5. Adjusted EM vs #1: 7 Champs were either the #1 team themselves or within 1 point of the top team, but that's just 36.8%, so not definitive. If we go to 5.02 (a number whose significance will be clear later) it rises to 57.9% of the Champs. If we go to 8.36 that's 78.9% of Champs, and to get to 100% we have to go to 11.45. 

So what does all this mean about who is a legitimate threat to win the National Championship? Let's take a look at the top-8 teams in kenpom currently. Before we exhaust that list, we will already be reaching teams that would be bigger statistical outliers than 2014 Connecticut:

Team AdjOE Rank AdjDE Rank AdjEM AdjEM Rank Seed AdjEM vs #1
Gonzaga 2 4 38.16 1 1 0.00
Baylor 4 9 33.13 2 1 -5.03
Michigan 6 12 30.73 3 1 -7.43
Iowa 1 75 29.79 4 2 -8.37
Houston 13 6 27.54 5 3 -10.62
Illinois 9 15 27.46 6 2 -10.70
Ohio State 3 86 27.29 7 1 -10.87
Villanova 5 64 25.00 8 2 -13.16

The bolded red scores indicate if these teams won a national title, they would be an unprecedented statistical outlier. Which means if you're looking at Iowa, Ohio State, or Villanova, the defense is simply too bad to expect a 6-game run and no team has ever won a title with a defense that bad. For Villanova, their Adjusted Efficiency Margin vs #1 Gonzaga is a bigger statistical outlier than 2014 UConn, which is a double-whammy. While people might point to teams like Houston and Illinois as viable picks, I would point to that Adjusted Efficiency Margin vs #1. While they would not be the biggest statistical outliers in the history of kenpom (2014 UConn strikes again) they would be more improbable than any team other than that one.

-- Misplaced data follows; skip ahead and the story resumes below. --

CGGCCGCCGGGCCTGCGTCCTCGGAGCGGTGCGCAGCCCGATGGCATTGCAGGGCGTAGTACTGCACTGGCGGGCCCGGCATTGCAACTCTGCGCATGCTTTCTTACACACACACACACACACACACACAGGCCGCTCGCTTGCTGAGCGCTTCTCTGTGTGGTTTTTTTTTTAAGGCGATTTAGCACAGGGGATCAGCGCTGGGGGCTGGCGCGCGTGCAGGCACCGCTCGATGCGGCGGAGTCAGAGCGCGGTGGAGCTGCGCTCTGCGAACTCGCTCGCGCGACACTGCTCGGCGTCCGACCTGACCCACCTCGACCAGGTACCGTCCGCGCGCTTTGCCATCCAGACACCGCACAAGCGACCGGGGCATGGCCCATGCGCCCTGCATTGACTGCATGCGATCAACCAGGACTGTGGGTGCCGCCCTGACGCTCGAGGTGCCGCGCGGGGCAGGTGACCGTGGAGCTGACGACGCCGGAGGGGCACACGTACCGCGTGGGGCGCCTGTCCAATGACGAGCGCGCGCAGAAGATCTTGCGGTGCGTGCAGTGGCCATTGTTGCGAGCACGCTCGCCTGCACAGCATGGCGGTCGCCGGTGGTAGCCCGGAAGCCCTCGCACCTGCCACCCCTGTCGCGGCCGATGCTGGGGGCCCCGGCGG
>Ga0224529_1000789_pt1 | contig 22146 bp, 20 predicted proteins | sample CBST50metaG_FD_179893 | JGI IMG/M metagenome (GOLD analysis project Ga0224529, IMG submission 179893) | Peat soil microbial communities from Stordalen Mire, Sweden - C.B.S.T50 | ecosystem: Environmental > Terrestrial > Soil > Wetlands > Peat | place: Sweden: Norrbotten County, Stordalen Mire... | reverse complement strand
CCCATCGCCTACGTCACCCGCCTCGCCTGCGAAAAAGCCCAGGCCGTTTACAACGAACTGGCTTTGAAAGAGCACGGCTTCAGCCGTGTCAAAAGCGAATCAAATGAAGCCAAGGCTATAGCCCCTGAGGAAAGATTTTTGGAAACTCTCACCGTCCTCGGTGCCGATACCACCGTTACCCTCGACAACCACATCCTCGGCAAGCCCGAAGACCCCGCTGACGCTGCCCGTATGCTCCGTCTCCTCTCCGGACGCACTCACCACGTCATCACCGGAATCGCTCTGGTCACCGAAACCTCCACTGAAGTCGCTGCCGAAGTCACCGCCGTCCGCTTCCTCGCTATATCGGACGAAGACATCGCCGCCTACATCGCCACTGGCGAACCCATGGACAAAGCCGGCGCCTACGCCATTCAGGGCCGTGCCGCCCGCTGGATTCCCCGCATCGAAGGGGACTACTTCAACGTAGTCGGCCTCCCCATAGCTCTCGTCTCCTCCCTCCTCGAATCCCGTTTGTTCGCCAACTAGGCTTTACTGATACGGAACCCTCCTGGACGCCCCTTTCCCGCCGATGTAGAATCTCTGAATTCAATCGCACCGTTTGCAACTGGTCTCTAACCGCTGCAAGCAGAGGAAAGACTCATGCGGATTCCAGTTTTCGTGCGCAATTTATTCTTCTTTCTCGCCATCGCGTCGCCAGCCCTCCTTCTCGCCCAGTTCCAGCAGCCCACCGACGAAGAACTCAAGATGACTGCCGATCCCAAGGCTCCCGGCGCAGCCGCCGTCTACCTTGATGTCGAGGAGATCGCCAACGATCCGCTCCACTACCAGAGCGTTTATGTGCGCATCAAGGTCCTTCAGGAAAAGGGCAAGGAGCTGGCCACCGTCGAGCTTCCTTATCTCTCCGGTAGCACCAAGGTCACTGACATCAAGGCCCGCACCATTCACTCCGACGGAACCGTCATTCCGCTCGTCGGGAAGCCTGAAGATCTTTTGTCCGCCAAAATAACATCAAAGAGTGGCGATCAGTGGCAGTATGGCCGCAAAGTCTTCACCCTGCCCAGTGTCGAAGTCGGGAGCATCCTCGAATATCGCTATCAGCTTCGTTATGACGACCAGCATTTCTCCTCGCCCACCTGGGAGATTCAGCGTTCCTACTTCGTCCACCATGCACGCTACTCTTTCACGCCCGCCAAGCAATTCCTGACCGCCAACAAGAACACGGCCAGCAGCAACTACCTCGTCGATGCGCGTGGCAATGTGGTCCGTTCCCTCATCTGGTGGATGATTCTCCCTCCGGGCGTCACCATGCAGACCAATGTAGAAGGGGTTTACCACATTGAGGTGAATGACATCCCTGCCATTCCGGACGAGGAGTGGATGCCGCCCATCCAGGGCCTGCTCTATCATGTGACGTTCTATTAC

Ultimately, while it's not quite "Gonzaga and Baylor vs the Field" I do think it's safe to say "Gonzaga, Baylor, and Michigan vs the Field" is a safe bet where the smart money would be on one of those three teams over the other 338 options out there. They meet every criteria and while the Wolverines would be the fifth most improbable team based on that "vs #1" criteria, that's not nearly the crazy outlier that teams in the double digit disparities are.